Thymosin ß4 (TB4) is a "moonlighting protein" 1 . Simply put it is multi-functional. While that may seem to be a concept that is simple to grasp, after-all multi-functional simply means it does a bunch of different things, in reality, in the context of biology to label a peptide a "moonlighting protein" adds complexity to our understanding of when, how and to what extent that peptide act. As an analogy, in our world a fork residing in the hand of the hungry will function as a tool for getting food into mouth. Remove that fork from the kitchen and put it in the hand of someone in a life threatening situation and it becomes a weapon. Whether that fork-weapon is used to inflict damage or defend against it depends on the tissue that holds it. In other words the multi-fuction of the fork never depends on the fork itself. The function always depends on where it resides and the hand that holds it, be it a hungry hand, angry hand or a scared hand.
If we move into the world of the cell and look at the concept of moonlighting proteins we'll bump into one such protein called phosphoglucose isomerase. Most texts will tell you that phosphoglucose isomerase is the enzyme responsible for the second step of glycolysis (degradation of glucose into pyruvate) and is involved in glucogenesis (formation of glucose through the breakdown of glycogen). However the proper way to understand it or rather the moonlighting way is to understand that it's behavior is permissive not absolute. Phosphoglucose isomerase is a protein that can be a key enzyme in glycolysis but when found moonlighting outside the cell may act as a nerve growth factor.
How a moonlightling protein functions will depend on cellular localization (i.e. where within the cell does it find itself), cell type, oligomeric state (the folding or 3 dimensional protein shape), or the cellular concentration of a ligand, substrate or cofactor (often a threshold amount need be present to trigger action). We are already familiar with these concepts. For example let's take a quick look at the the oligomeric state (i.e. tertiary structure) as it relates to autocrine Growth Hormone/IGF-1. As you know there exists growth hormone of the type that is released from cells within the pituitary, which flows to the GH-receptors on cells in the liver where it binds and one of the results of this binding is the eventual making and release of IGF-1 which itself flows to tissue where it finds a receptor to bind to. This sort of activity is endocrine or systemic activity.
Now autocrine or local activity in the realm of GH/IGF-1 is where we come in contact with the concept of oligomeric state. Cells everywhere in the body posses various abilities to make a little bit of factors for use therein or use in a way that also affects neighboring cells. In regard to GH, non-liver cells do this by binding a GH molecule to a GH-receptor inside the cell and then birthing the two together. Birthing means they are taken to the cell membrane where the GH/receptor complex is pushed up through the cell membrane. Now the shape of the GH/receptor while it is still inside the cell is turned off. It is off because it's 3 dimensional shape is not yet the native active state. It is like a closed umbrella and only when it makes it's way to the cell surface dose the shape become native, active and functional like an open umbrella. The 3 dimensional state of a protein is something that shouldn't be foreign to readers of this forum.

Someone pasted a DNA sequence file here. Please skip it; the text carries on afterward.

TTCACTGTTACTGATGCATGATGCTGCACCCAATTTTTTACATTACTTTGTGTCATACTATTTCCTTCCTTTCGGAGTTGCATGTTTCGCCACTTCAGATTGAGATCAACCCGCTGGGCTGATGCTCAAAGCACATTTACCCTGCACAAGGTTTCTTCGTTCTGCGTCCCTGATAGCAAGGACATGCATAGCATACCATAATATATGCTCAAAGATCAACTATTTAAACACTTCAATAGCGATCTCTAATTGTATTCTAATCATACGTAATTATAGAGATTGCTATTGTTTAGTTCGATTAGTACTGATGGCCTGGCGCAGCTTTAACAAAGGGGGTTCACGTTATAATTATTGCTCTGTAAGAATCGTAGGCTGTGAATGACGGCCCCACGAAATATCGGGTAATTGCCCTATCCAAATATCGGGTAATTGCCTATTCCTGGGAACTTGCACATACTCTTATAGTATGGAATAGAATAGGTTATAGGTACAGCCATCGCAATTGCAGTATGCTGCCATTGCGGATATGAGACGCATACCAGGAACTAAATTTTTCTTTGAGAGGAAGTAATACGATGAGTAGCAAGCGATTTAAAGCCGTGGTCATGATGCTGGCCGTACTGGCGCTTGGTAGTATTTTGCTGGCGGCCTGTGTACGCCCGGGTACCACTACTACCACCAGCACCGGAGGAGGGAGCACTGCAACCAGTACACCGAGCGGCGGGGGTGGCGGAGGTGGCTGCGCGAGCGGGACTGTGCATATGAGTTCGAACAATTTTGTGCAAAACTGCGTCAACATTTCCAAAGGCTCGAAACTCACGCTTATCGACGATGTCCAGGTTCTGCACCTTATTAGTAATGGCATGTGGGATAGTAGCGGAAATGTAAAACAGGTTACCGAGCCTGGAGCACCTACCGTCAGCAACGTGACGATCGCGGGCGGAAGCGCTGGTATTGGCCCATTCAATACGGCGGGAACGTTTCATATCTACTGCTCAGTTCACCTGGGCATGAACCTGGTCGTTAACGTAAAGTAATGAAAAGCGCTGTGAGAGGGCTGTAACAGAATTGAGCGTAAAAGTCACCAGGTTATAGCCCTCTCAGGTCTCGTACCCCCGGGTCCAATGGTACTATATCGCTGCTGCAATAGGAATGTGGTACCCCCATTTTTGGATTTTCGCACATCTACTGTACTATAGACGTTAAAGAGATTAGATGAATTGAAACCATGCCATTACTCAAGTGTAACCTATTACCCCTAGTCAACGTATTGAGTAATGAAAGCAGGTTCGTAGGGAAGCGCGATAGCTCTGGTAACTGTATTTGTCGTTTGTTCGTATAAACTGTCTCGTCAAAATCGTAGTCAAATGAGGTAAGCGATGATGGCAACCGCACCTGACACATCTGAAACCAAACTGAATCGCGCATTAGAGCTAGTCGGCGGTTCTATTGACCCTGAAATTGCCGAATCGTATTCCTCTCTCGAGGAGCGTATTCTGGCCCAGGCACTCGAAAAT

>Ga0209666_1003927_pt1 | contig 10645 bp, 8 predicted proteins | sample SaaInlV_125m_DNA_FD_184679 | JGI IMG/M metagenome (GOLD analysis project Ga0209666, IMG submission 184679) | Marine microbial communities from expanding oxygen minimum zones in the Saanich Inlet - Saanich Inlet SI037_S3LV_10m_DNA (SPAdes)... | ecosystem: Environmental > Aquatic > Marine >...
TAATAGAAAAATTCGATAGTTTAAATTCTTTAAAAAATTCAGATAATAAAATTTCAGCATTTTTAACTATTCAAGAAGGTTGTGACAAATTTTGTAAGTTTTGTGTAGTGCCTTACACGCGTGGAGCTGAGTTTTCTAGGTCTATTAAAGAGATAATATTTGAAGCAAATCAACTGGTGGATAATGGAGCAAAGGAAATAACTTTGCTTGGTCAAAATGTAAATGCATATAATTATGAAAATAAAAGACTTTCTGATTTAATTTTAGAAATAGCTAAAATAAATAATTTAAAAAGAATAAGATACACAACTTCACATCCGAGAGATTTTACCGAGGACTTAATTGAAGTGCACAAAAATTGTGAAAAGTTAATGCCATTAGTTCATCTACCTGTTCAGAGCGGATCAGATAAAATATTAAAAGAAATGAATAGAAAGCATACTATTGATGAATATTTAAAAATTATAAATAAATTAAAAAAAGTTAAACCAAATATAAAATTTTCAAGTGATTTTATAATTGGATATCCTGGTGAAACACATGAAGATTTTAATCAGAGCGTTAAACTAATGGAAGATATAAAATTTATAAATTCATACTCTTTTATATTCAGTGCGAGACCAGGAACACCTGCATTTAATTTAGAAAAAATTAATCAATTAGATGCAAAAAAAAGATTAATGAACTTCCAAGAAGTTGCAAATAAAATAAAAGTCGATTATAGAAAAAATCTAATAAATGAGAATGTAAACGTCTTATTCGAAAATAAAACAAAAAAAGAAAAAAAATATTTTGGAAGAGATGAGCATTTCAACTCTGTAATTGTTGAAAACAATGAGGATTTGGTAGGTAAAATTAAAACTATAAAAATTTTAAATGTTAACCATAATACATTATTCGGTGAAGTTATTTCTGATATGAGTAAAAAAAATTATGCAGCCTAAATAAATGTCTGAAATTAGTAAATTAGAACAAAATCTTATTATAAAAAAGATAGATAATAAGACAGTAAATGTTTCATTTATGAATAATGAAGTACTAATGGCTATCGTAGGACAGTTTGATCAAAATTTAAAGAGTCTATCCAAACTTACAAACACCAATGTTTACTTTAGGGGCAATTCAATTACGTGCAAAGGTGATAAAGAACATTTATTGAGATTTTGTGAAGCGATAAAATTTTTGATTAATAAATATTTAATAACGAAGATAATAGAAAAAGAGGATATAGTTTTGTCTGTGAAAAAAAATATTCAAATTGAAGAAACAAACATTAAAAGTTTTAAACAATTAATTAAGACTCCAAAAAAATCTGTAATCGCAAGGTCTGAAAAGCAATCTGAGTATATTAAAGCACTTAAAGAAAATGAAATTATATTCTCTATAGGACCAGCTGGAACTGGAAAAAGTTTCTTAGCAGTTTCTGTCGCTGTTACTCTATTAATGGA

On the off chance that this concept of muscle cells birthing their own growth factor/receptor is new to you I will add that GH or IGF-1 that is released from the liver or from an exogenous adminstration will not be able to bind to these occupied GH/receptor complexes birthed as autocrine factors. I will also add, welcome to my board. 99% of you never ask the right questions.
If phosphoglucose isomerase has multi-functions what are they? Phosphoglucose isomerase which is secreted by cells (as opposed to remaining within the cells) thereby giving up it's well known glycolysis/glucogenesis enzymatic role performs several functions when it finds itself outside the cell of it's birth. One it behaves as a protein identical to neuroleukin which is a cytokine that causes B cells to mature into antibody-secreting cells. Two as a neuroleukin it behaves as a nerve growth factor that promotes the survival of some embryonic spinal neurons and some sensory nerves. Three it becomes the same protein as autocrine motility factor (AMF), which is a cytokine that stimulates cell migration. Four it may also act as a differentiation and maturation mediator (DMM) that brings about differentiation of human myeloid leukemia cells.
This latter differentiation function is growth inhibiting. It is growth inhibiting for the reason that forcing differentiation stops proliferation.
This article isn't about phosphoglucose isomerase nor is it meant to explore the concept of "moonlighting proteins" in detail. This article is about Thymosin ß4 which is a "moonlighting protein". Before we proceed I want you to also take note of the fact that the moonlighting protein we just discussed may act to stimulate cell migration (which is necessary for healing and tissue repair but also for cancer metastis as well). Take note also of it's ability to be growth inhibiting to cancer in specific tissue. Healing factors that are also moonlightling proteins often have this complexity in their nature. TB4 is no different.
|Presentation||2 milligrams per vial|